I see no apparent listing of these fatal sins in any particular order. All are unGodly and will keep the unrepentant, repeat offender out of the kingdom of God. To Aqunas’ point in fact, fornication and adultery are separated in definition but together in proscription. And drunkenness, [mere] thievery, and envy are equally bad. The latter two are part of the Famous Ten, so a Godly principle can be used by Christians, who are “not under the law” (Romans 6:14,1, ibid.) If He didn’t like something then He probably still doesn’t like it. It’s not widely known that Deut 21 listed drunkenness as a capital sin, so that puts it, as Paul noted, on an equal footing with the rest. And covetousness is the one Commandment that itself can’t be detected or enforced by Moses or any other human, since it occurs solely in one’s mind. But if not dealt with by the offender, it often does lead to visible sins like theft or adultery. (James 1:14,15) Or, as we might say, ‘Father knows best.’ (Isa 48:17,18)

    “Masturbation worse than fornication?” Counterintuitive, indeed, which is why reference to the thinking of a Creator is useful. His Son said famously, “But I say to you, that whosoever shall look on a woman to lust after her, has already committed adultery with her in his heart.” The tie-in with masturbation is this: try to do it without fantasizing!

    Finally, God himself might be said to put one sin at the top of the list: adultery. It was Israel’s repeated, egregious “adulteries” with other gods- unfaithfulness- that finally led Him to cast her off. (“For I was your husbandly owner …” and “Jerusalem, Jerusalem, Behold, your house shall be left to you, desolate.”)
    Regards, Doug

    • Howard Kainz

      Catholic tradition is not sola scriptura, but has always been a coordination of faith and reason, including philosophical reasoning used by Aquinas in his elaboration of the virtues.  However, it is not unknown in Scripture to make distinctions between lesser and greater sins.  For example, in Lamentations, the prophet tells the Israelites that their sins are greater than Sodom; and in the Gospel Jesus tells Pilate that his sin is not as great as the sin of those who delivered Him.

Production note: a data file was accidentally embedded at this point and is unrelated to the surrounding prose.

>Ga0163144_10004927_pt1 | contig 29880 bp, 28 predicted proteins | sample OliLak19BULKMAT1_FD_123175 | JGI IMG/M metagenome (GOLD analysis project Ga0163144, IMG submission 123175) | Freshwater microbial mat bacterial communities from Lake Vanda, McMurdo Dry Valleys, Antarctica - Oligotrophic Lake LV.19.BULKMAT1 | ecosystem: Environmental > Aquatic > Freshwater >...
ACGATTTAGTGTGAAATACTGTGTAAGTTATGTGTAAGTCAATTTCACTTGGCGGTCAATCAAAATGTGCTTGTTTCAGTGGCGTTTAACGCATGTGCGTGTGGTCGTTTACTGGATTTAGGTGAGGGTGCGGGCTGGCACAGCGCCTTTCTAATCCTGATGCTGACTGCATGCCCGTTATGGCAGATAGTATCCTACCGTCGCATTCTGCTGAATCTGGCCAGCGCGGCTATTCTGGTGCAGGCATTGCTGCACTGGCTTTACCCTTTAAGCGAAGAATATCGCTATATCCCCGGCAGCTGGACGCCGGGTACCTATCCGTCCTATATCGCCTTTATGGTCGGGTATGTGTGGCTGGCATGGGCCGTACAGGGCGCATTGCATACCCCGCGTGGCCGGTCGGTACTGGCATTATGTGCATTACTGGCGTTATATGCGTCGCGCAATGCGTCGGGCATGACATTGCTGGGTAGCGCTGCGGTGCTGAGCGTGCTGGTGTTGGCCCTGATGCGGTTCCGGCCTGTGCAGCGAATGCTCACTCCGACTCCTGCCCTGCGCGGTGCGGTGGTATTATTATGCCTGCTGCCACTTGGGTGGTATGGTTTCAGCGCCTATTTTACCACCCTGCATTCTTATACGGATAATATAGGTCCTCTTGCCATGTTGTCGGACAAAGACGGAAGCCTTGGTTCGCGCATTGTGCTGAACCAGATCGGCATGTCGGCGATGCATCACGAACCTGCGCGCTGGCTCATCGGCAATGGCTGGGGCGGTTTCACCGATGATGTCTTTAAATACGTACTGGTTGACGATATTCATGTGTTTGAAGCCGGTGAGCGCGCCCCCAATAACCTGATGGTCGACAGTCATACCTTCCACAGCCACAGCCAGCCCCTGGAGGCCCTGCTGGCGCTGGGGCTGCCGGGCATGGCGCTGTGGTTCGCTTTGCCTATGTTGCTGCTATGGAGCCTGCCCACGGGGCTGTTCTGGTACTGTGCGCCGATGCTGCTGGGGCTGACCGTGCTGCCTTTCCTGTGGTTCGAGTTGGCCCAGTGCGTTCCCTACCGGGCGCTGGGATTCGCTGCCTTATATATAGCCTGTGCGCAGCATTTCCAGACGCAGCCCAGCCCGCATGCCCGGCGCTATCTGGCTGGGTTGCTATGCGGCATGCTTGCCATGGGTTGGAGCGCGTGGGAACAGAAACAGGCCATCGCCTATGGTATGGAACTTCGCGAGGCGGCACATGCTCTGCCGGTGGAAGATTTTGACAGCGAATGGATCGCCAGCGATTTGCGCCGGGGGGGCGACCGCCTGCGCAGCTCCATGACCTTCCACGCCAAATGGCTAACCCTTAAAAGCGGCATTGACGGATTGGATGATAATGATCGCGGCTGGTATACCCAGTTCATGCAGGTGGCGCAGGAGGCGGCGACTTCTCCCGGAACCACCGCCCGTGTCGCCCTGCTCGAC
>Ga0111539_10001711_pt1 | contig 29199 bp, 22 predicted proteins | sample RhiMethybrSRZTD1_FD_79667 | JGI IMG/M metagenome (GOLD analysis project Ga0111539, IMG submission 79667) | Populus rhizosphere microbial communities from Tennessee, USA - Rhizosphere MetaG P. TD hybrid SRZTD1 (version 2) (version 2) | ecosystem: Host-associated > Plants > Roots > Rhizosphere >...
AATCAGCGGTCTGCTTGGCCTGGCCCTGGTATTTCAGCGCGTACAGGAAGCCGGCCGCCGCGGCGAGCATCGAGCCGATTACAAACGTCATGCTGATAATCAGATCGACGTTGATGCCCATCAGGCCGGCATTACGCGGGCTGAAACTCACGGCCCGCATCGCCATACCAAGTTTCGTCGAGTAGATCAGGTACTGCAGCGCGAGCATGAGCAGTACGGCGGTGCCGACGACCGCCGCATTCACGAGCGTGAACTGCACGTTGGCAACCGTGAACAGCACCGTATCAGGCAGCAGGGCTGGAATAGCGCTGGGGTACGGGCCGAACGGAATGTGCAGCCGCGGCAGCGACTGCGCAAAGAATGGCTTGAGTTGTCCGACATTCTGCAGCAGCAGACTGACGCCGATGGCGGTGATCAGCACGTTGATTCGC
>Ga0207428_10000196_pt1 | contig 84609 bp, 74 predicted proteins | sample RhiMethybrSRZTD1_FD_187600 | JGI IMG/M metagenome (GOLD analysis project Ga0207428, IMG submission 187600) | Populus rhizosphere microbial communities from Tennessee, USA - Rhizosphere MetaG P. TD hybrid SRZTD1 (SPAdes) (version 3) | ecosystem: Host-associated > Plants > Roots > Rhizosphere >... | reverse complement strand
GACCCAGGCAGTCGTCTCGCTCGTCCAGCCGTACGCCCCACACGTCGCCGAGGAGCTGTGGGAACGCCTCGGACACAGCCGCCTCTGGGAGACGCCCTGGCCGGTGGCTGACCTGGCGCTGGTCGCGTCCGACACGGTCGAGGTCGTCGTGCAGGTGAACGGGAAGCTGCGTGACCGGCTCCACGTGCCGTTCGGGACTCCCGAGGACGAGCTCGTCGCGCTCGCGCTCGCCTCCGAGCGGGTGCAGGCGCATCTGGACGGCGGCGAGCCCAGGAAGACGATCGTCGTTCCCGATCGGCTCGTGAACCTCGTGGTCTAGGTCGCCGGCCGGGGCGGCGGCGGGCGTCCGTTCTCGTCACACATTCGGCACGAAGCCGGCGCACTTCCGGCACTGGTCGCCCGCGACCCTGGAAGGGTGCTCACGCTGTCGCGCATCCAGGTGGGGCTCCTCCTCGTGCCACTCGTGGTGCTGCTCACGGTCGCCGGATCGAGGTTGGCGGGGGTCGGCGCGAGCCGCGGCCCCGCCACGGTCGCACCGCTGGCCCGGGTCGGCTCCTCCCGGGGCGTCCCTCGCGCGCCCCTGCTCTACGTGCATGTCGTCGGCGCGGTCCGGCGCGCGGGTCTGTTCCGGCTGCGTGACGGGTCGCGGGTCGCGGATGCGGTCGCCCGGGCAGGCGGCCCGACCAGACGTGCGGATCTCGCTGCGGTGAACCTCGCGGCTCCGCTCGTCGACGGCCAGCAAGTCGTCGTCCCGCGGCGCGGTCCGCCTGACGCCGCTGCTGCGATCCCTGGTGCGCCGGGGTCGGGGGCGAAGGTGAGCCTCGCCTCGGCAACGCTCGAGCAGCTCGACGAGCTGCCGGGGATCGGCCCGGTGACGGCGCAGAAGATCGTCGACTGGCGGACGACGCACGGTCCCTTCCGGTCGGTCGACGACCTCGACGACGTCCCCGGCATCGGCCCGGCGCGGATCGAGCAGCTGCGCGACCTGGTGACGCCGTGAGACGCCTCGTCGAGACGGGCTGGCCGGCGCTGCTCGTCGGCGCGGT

• Michael Paterson-Seymour

        I suppose a one-line summary of St Thomas’s great achievement in Moral Theology would be to say that he synthesised the Law Ethics of the Hebrew Bible, based on positive divine commandments,  with the Virtue Ethics of Aristotle, based on the concept of human flourishing.

        He was able to do so, based on the principle that we only offend God, when we act against our own good (“Non enim Deus a nobis offenditur nisi ex eo quod contra nostrum bonum agimus”, [ScG III. 122] so that the two approaches would necessarily arrive at the same result.

      • Drpruner

        Howard writes, “Catholic tradition is not sola scriptura”
        You have the advantage of me; I have “little Latin and less Greek.” My experience of discussions like this tells me that sola scriptura means the Catholic view of those who insist on the primacy of God’s word. In any case, the stat

        • Doug

          Did this reply get truncated somehow? Sorry.

        • And the question always is “what is God’s word?”. As I am sure we all know, God’s ultimate Word is Jesus Christ (John 1:1). It is from and in him that we find God speaking to us. It will interest you to know that Jesus passed this Word of God unto his apostles who, first by word of mouth and then by their lives, bore witness to this Word. These apostles continued practices established by Christ himself to perpetuate the ‘speaking’ of God in time, first and foremost the Mass. Some of this witness was put to writing, some continue to live in the practices of the Church, some live too in the understanding of its members championed by the Bishops singularly and collectively who have assumed the office of the apostles. This witness is kept alive and true by the Holy Spirit who resides in the holy lives of the faithful. This witness is protected by the Holy Spirit in the Seat of Peter (for someone who would deny Jesus three times it was the Father that spoke through him when Jesus asked, “Who do you say I am?” – Matt. 16:16. We could say he wasn’t a holy man then).